I’m currently reading Marquis Bey’s Anarcho-Blackness: Notes Toward a Black Anarchism. These are some reflections on and excerpts from the fourth chapter, titled Unpropertied. This post comes against the backdrop of continued protests and uprisings here in Oakland and the rest of the Bay Area in solidarity with Minneapolis, Kenosha, and the broader fight against police violence.
Bey explores the notion and construction of property in this chapter. Generally speaking, anarchist philosophy rejects capitalism’s perpetuation and accumulation of private property — a relevant topic while we are in the midst of anti-police uprisings and rebellions in the US. Some folks are critical of the destruction of private property during protests like what we have seen across the country, but it is quite justifiable when you consider the historical context in which the concept was developed — through colonization, plantations, enslaving people, redlining, and the weaponization of debt that caused the subprime mortgage crisis which disproportionately affected people of color during the Great Recession. Just watch Kimberly Jones’s critique which went viral earlier this summer. If that isn’t a coherent and compelling justification of property damage and destruction, I don’t know what is.
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What is property? There is of course the definition of property as a state-protected monopoly over resources or privileges that are then deployed to others’ exploitation (e.g. to own land and then rent that land to others for one’s own profit). But there is also the sense of property as an essential or peculiar characteristic of a thing. Anarchism seeks, then, to remove the private ownership of property that sustains capital accumulation. Black anarchism must consider both senses by way of acknowledging and forming a politicized movement around the fact that the history of Blackness is testament to the fact that there are some whose property (essential characteristic) was property (an ownable thing).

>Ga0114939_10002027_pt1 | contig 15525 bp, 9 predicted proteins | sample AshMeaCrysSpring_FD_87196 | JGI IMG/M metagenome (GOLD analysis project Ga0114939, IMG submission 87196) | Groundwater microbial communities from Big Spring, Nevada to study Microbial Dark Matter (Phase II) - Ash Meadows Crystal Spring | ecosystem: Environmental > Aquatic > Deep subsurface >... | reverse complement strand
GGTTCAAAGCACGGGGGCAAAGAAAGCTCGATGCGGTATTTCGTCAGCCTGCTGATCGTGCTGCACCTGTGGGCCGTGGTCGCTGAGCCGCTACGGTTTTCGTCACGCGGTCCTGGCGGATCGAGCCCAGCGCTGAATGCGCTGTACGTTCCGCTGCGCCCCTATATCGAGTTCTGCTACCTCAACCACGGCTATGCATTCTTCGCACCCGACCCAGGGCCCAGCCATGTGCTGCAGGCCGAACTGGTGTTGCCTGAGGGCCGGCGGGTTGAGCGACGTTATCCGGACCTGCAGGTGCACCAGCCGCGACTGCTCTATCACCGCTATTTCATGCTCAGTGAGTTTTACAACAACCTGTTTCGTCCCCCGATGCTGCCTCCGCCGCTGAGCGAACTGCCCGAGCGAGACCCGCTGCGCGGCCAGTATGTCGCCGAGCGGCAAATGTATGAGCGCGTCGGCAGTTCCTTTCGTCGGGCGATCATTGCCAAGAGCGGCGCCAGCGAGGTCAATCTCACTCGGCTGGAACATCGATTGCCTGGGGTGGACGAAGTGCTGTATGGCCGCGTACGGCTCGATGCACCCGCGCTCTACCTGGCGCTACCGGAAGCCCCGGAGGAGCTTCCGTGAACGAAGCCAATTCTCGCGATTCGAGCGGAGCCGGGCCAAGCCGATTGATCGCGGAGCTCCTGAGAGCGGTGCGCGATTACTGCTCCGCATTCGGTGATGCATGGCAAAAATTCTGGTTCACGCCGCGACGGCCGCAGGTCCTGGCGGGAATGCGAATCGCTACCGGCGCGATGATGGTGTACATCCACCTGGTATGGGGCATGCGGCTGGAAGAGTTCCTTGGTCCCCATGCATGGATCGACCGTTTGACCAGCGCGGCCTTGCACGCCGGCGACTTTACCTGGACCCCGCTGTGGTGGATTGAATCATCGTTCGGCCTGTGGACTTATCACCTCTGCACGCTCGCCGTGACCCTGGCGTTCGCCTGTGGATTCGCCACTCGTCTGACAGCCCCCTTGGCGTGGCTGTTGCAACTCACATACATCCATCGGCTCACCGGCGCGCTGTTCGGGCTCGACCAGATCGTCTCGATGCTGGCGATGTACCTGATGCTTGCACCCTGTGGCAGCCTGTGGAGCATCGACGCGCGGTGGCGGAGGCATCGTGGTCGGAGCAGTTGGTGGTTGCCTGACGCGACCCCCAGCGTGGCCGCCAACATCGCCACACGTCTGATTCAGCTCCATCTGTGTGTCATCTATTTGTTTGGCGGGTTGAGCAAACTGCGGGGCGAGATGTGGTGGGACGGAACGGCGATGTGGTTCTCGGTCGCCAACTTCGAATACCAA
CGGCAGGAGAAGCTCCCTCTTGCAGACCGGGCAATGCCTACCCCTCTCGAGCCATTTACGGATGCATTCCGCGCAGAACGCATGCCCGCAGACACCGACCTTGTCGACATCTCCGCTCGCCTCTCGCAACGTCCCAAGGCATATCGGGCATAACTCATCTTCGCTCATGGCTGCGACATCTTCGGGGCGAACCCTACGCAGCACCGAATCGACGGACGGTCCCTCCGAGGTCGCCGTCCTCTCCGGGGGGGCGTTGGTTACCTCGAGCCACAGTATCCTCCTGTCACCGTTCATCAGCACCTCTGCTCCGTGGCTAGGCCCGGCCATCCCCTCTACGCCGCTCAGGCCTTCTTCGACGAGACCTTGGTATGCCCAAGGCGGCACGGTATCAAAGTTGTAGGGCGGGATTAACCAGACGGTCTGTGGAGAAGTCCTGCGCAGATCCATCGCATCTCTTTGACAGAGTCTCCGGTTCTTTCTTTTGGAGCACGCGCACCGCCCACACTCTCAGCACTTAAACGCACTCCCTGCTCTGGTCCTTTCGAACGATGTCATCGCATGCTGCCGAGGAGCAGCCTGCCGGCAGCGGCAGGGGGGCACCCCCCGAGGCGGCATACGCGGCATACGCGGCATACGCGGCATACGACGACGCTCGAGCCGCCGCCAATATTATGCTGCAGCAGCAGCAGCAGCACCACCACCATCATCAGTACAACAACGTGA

Enslaved people, who owned no property and no wealth, were themselves considered highly valuable property. The land on which plantations were built was naturally unowned and taken from native people. If the very foundation of the concept of property is rooted in such immorality, illegitimacy, and tenuousness, how could we possibly defend it now? How can we defend a system where a small portion of the wealthy control massive corporations while millions are unemployed, where the wealthy few own multiple homes or entire apartment buildings while hundreds of thousands are homeless?
The entire concept of protecting corporations, banks, and federal private property is even more preposterous when you realize that these are the very institutions that are unwilling to protect, house, and hire Black lives. We’ve seen in hundreds of videos that police are more interested in protecting property than people. They will use astonishingly excessive force to do so. As Jones said in her critique, “Fuck your Target. Fuck your hall of fame.”
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In closing the chapter, Bey writes:
Racial and gendered capitalism rest at the heart of the will to possess and privatize the ownership of possessable things. Thus, anarchism demands its abolition, not a conciliatory reform, for “it is impossible to reform the system of racial capitalism.” The capitalist demand for property and its ownership by those in power recognizes only gluttony, and the necessity for exploitation to maximize that gluttony’s expansion. This theft is of the first order, and to move toward anarchic life is to steal on the second order, to steal back and let free what is unownable. Indeed, property and capitalism have deemed this stealing back a negatively connoted theft without recognition of its own theft. But we are on to that ol’ tired smokescreen. We know what’s really up. We’ve known for a while. We’ve known, in the final instance, that as the seventeeth-century folk poem goes,
The law locks up the man or woman
Who steals the goose off the common
But leaves the greater villain loose
Who steals the common from the goose.
The poor wretched don’t escape
If they conspire the law to break;
This must be so but they endure
Those who conspire to make the law.
Early in US history, only white men who owned property were allowed to vote. While property ownership is no longer a prerequisite for voting, it remains a tool of oppression and exploitation under capitalism. When you begin to understand the idea of property through this lens, rather than how capitalism has conditioned us to think of (and protect) private property, you begin to uncover how the system perpetuates itself and its injustices. Understanding the historical context and inquiring into the current role of property in our society opens the door to a deeper understanding of its function within capitalism.